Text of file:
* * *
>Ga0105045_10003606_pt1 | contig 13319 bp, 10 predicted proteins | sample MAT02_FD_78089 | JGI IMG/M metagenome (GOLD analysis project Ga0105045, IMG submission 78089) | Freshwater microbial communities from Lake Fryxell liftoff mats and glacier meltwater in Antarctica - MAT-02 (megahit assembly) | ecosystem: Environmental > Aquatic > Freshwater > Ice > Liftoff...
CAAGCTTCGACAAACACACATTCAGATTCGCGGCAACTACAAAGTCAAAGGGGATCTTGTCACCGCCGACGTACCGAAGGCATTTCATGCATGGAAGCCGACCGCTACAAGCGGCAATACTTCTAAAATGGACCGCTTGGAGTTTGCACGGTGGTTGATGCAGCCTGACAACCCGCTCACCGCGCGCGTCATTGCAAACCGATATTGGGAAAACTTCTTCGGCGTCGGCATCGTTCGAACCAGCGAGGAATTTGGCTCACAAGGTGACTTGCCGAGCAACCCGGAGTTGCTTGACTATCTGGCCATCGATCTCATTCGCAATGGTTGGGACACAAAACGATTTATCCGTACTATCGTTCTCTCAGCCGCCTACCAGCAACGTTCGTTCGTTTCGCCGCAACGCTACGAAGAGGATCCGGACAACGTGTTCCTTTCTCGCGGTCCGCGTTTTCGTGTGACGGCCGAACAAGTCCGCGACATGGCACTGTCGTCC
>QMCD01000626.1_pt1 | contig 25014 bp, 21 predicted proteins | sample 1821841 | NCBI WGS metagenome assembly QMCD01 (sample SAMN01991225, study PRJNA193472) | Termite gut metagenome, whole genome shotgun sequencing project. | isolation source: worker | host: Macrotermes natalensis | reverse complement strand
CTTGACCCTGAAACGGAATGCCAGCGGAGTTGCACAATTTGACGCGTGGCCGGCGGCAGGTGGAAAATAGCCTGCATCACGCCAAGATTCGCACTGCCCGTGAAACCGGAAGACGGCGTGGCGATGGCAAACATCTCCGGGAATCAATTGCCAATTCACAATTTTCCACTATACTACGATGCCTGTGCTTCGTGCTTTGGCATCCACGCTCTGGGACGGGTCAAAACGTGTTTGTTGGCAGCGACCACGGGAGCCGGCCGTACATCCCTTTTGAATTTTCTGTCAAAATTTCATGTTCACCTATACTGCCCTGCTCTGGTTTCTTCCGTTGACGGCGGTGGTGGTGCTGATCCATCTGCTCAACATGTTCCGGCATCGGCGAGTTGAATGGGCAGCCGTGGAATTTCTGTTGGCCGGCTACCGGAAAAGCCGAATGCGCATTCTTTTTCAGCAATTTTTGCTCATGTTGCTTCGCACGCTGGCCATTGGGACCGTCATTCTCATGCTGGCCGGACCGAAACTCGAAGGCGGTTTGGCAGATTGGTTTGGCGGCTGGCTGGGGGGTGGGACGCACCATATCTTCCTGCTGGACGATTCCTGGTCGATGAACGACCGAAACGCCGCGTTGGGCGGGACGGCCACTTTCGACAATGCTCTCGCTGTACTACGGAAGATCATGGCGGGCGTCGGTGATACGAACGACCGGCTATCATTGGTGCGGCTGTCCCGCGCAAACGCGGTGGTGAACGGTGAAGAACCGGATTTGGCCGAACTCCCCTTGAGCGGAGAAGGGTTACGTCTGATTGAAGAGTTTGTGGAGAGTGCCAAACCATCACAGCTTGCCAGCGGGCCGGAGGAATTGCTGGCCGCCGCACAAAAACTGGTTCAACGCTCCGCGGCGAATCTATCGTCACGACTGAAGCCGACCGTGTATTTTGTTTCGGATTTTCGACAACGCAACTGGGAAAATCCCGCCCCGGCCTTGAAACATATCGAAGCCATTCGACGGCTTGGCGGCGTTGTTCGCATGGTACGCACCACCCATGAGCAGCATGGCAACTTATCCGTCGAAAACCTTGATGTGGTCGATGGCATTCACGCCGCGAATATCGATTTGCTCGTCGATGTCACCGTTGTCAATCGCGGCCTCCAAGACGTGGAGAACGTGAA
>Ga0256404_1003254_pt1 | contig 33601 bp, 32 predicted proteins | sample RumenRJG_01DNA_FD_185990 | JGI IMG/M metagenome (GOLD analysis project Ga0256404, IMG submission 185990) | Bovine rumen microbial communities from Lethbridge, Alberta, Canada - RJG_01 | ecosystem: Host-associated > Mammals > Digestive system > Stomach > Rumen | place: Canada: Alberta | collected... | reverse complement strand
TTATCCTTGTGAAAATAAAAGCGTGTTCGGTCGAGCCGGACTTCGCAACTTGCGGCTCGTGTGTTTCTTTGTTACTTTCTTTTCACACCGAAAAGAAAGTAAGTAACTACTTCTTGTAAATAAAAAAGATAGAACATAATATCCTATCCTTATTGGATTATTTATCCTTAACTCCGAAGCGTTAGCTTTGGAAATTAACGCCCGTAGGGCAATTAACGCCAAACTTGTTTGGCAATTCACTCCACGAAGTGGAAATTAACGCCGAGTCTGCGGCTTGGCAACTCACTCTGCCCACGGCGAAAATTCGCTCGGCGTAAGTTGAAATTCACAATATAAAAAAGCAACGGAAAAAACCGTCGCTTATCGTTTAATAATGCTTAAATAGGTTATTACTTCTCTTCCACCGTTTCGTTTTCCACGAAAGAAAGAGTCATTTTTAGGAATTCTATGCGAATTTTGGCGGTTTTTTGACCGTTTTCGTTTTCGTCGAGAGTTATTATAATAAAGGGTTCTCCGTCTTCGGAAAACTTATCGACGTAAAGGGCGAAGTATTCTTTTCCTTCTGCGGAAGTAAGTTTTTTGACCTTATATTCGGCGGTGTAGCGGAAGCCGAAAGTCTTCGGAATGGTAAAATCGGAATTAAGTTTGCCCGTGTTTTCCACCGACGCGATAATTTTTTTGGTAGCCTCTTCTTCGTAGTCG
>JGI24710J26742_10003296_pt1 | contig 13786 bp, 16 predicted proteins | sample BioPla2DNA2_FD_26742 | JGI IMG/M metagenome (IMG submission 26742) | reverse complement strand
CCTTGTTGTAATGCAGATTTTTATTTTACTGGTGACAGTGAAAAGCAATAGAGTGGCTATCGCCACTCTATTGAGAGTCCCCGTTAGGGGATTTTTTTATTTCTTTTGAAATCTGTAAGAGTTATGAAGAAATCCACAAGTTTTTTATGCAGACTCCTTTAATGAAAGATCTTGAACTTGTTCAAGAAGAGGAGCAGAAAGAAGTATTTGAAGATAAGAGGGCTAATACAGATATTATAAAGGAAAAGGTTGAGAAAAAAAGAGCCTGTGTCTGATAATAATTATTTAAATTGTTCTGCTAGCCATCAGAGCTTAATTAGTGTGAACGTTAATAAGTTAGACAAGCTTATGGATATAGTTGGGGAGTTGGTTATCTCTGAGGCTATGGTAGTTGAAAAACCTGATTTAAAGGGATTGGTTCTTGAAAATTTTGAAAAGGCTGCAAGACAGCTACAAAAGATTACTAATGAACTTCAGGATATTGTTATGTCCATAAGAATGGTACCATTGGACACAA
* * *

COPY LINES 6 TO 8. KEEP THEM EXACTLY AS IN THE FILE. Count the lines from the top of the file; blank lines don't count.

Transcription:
TTATCCTTGTGAAAATAAAAGCGTGTTCGGTCGAGCCGGACTTCGCAACTTGCGGCTCGTGTGTTTCTTTGTTACTTTCTTTTCACACCGAAAAGAAAGTAAGTAACTACTTCTTGTAAATAAAAAAGATAGAACATAATATCCTATCCTTATTGGATTATTTATCCTTAACTCCGAAGCGTTAGCTTTGGAAATTAACGCCCGTAGGGCAATTAACGCCAAACTTGTTTGGCAATTCACTCCACGAAGTGGAAATTAACGCCGAGTCTGCGGCTTGGCAACTCACTCTGCCCACGGCGAAAATTCGCTCGGCGTAAGTTGAAATTCACAATATAAAAAAGCAACGGAAAAAACCGTCGCTTATCGTTTAATAATGCTTAAATAGGTTATTACTTCTCTTCCACCGTTTCGTTTTCCACGAAAGAAAGAGTCATTTTTAGGAATTCTATGCGAATTTTGGCGGTTTTTTGACCGTTTTCGTTTTCGTCGAGAGTTATTATAATAAAGGGTTCTCCGTCTTCGGAAAACTTATCGACGTAAAGGGCGAAGTATTCTTTTCCTTCTGCGGAAGTAAGTTTTTTGACCTTATATTCGGCGGTGTAGCGGAAGCCGAAAGTCTTCGGAATGGTAAAATCGGAATTAAGTTTGCCCGTGTTTTCCACCGACGCGATAATTTTTTTGGTAGCCTCTTCTTCGTAGTCG
>JGI24710J26742_10003296_pt1 | contig 13786 bp, 16 predicted proteins | sample BioPla2DNA2_FD_26742 | JGI IMG/M metagenome (IMG submission 26742) | reverse complement strand
CCTTGTTGTAATGCAGATTTTTATTTTACTGGTGACAGTGAAAAGCAATAGAGTGGCTATCGCCACTCTATTGAGAGTCCCCGTTAGGGGATTTTTTTATTTCTTTTGAAATCTGTAAGAGTTATGAAGAAATCCACAAGTTTTTTATGCAGACTCCTTTAATGAAAGATCTTGAACTTGTTCAAGAAGAGGAGCAGAAAGAAGTATTTGAAGATAAGAGGGCTAATACAGATATTATAAAGGAAAAGGTTGAGAAAAAAAGAGCCTGTGTCTGATAATAATTATTTAAATTGTTCTGCTAGCCATCAGAGCTTAATTAGTGTGAACGTTAATAAGTTAGACAAGCTTATGGATATAGTTGGGGAGTTGGTTATCTCTGAGGCTATGGTAGTTGAAAAACCTGATTTAAAGGGATTGGTTCTTGAAAATTTTGAAAAGGCTGCAAGACAGCTACAAAAGATTACTAATGAACTTCAGGATATTGTTATGTCCATAAGAATGGTACCATTGGACACAA